In Bell’s debut memoir, a late-blooming dad humorously discusses the angst, joys and mysteries of fatherhood.
Bell surmises that his youngsters will inevitably conclude that he behaved in wild, irrational ways while raising them, but it’s conjecture often belied by the scenarios he recounts. His speculation is probably linked to the excessive self-examination to which many parents are prone. In fact, his accounts of hospital childbirth, spousal budget conversations and diaper changing seem normal, even mundane, as does his fix for the family’s pet-ownership dilemma: “adopting” backyard squirrels or grasshoppers. The writing is overlaid with a tone of sarcasm, particularly during descriptions of PTA meetings. Furthermore, the author’s creative wordplay goes beyond the usual cute chapter titles. The wit here is found in many observational comparisons, such as the suggestion that industrial copy machines can’t hold a candle to a baby’s fascination with peek-a-boo’s repetition. The book’s best moments come when sharp language, sarcasm and creativity combine, as when Bell tweaks a preschool game’s rules to gain more sleep because such inventions are “incorruptible, unverifiable and non-negotiable.” Transferring bachelor skills to fatherhood is an amusing enough pursuit, although even more compelling is the understated purpose behind Bell’s writing: It’s a tool to help him deal with his own childhood issues. The intelligence of the writing suggests that Bell is aware of the uncouthness in focusing on “subject matter [that] is nauseatingly droll coming from anyone except yourself.” Yet the book’s compactness and ample wit will likely find traction with some parents and converted bachelors.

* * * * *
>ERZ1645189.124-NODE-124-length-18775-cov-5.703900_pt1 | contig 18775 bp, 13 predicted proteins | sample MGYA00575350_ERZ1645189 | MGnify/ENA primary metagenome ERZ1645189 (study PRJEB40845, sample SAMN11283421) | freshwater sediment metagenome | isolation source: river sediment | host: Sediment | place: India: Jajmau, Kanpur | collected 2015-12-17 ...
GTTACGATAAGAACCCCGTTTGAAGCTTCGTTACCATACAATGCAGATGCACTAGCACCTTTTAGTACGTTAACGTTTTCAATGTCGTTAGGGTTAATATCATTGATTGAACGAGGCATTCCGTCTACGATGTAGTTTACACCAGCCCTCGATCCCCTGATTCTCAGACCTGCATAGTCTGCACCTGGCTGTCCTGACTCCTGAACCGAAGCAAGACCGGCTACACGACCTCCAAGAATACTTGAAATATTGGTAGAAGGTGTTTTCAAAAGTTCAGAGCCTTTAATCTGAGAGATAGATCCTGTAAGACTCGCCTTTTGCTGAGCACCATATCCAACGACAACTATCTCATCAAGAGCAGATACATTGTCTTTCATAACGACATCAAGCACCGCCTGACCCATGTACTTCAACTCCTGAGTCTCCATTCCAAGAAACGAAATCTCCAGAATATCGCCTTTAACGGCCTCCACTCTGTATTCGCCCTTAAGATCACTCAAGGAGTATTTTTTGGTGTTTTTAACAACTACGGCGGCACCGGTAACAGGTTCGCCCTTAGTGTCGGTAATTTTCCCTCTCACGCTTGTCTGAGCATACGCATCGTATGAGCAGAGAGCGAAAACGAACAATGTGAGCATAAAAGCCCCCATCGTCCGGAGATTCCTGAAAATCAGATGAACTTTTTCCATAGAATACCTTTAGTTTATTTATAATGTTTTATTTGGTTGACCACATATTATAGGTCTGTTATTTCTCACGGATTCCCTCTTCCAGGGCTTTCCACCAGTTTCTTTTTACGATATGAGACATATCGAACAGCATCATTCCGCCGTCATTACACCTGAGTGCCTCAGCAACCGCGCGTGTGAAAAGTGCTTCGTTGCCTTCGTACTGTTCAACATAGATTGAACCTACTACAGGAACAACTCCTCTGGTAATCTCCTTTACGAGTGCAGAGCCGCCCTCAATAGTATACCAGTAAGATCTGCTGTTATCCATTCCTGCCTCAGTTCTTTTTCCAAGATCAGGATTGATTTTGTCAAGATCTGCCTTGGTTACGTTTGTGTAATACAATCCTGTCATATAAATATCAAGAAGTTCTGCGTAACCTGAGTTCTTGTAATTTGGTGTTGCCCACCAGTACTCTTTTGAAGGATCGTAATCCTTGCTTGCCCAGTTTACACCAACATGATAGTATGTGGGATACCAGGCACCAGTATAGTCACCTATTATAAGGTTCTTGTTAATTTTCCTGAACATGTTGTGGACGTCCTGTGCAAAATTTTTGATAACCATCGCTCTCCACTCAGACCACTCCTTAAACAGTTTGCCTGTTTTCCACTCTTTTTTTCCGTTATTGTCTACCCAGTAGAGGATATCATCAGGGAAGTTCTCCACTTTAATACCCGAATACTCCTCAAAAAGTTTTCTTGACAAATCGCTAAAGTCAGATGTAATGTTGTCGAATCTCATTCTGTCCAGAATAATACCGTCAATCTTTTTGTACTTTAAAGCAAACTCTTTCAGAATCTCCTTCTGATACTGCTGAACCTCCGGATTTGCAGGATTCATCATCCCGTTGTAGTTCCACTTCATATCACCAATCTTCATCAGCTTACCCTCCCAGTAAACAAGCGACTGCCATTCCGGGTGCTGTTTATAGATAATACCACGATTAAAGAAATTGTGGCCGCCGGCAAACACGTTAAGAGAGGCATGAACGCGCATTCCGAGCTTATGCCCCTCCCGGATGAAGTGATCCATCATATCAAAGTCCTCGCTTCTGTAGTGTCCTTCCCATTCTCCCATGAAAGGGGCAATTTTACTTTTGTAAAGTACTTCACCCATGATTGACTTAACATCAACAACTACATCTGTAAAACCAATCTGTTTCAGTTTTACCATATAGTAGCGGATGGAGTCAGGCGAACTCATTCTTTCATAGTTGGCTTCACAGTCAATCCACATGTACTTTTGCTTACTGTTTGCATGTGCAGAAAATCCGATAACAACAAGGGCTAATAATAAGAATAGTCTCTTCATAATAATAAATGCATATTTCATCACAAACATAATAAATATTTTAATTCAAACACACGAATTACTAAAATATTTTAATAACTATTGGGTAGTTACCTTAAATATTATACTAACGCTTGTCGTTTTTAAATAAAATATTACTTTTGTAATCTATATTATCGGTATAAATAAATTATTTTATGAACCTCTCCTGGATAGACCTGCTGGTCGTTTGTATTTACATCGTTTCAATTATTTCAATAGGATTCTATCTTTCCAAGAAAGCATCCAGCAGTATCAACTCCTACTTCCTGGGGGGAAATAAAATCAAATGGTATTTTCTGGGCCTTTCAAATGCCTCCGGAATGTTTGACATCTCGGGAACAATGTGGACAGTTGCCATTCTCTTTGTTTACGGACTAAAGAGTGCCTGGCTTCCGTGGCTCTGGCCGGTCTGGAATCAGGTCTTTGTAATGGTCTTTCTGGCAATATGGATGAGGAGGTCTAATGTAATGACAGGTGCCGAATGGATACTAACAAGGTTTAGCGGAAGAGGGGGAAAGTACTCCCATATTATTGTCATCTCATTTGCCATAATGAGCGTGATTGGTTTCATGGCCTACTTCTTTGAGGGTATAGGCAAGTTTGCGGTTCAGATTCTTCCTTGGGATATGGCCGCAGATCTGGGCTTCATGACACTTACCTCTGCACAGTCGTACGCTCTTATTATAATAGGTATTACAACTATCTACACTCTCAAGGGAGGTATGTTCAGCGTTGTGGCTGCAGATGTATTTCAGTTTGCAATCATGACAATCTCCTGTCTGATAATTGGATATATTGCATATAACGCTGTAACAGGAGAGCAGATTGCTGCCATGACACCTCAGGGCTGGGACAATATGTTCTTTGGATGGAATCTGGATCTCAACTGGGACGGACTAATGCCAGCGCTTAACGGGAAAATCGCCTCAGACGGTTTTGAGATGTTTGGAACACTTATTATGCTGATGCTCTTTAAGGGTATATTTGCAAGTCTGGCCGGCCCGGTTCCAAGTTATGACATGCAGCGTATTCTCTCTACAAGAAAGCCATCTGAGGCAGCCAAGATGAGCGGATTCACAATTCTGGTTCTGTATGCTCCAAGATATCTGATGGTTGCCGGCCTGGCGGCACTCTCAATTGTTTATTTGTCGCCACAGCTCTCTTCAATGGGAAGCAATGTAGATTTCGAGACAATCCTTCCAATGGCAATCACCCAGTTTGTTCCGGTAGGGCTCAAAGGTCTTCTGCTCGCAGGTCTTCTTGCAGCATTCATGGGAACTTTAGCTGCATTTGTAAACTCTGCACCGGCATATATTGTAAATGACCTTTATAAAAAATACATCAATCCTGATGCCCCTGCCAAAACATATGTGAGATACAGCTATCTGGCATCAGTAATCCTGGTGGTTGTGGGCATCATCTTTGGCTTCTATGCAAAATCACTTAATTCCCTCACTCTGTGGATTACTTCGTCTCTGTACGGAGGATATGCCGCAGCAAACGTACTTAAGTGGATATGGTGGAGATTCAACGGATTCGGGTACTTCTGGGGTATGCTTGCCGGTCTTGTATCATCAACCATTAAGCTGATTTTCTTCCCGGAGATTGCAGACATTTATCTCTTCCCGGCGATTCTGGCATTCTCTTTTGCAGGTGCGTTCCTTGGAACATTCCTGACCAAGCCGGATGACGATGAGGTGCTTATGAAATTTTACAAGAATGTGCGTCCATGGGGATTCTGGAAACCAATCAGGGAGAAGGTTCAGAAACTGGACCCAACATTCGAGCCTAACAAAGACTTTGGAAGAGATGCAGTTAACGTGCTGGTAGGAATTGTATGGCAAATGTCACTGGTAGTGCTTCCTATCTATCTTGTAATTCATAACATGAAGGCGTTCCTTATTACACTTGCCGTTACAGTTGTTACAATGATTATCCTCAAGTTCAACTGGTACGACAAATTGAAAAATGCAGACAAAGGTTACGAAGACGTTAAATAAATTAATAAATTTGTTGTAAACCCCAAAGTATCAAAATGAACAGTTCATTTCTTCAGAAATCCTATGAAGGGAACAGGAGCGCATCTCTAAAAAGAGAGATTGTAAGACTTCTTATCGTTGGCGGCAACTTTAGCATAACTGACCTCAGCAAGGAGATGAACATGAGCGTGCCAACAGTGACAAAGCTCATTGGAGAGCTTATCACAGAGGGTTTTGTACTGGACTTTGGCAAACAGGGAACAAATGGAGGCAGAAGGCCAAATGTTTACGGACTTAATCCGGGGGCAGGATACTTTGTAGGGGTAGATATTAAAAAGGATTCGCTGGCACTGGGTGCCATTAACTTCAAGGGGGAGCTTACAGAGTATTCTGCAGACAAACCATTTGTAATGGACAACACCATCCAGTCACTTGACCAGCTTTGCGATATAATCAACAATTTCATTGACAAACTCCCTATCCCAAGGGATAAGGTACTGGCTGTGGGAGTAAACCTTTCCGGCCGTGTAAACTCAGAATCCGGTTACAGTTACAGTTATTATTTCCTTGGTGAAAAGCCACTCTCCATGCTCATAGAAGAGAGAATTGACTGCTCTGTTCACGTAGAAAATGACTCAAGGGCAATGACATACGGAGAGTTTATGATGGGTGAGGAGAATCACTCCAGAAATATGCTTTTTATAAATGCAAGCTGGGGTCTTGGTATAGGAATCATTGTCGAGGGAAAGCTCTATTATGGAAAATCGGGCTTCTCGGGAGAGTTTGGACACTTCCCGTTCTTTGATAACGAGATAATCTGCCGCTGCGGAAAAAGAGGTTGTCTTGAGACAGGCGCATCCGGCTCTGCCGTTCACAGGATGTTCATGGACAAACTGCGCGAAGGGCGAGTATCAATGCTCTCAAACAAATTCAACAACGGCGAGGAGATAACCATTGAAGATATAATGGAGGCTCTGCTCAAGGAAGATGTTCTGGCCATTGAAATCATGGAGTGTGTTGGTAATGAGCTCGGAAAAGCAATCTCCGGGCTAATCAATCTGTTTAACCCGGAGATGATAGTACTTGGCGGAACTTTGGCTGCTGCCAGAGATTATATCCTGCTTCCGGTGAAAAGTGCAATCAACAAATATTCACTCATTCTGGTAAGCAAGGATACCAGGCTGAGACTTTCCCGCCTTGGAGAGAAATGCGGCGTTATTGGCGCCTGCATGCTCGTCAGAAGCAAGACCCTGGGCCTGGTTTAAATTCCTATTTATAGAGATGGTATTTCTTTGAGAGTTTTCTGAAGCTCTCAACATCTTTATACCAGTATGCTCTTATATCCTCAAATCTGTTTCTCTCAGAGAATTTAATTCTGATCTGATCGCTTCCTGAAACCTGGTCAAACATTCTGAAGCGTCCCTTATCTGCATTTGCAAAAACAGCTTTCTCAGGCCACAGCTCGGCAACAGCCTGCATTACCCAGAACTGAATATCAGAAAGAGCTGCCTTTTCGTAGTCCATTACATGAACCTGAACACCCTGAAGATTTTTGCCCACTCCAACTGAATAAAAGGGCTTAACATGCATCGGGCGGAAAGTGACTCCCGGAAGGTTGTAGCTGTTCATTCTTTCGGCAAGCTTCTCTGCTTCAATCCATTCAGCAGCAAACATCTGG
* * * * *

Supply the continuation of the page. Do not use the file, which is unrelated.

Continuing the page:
Sometimes mundane but often creative and comical.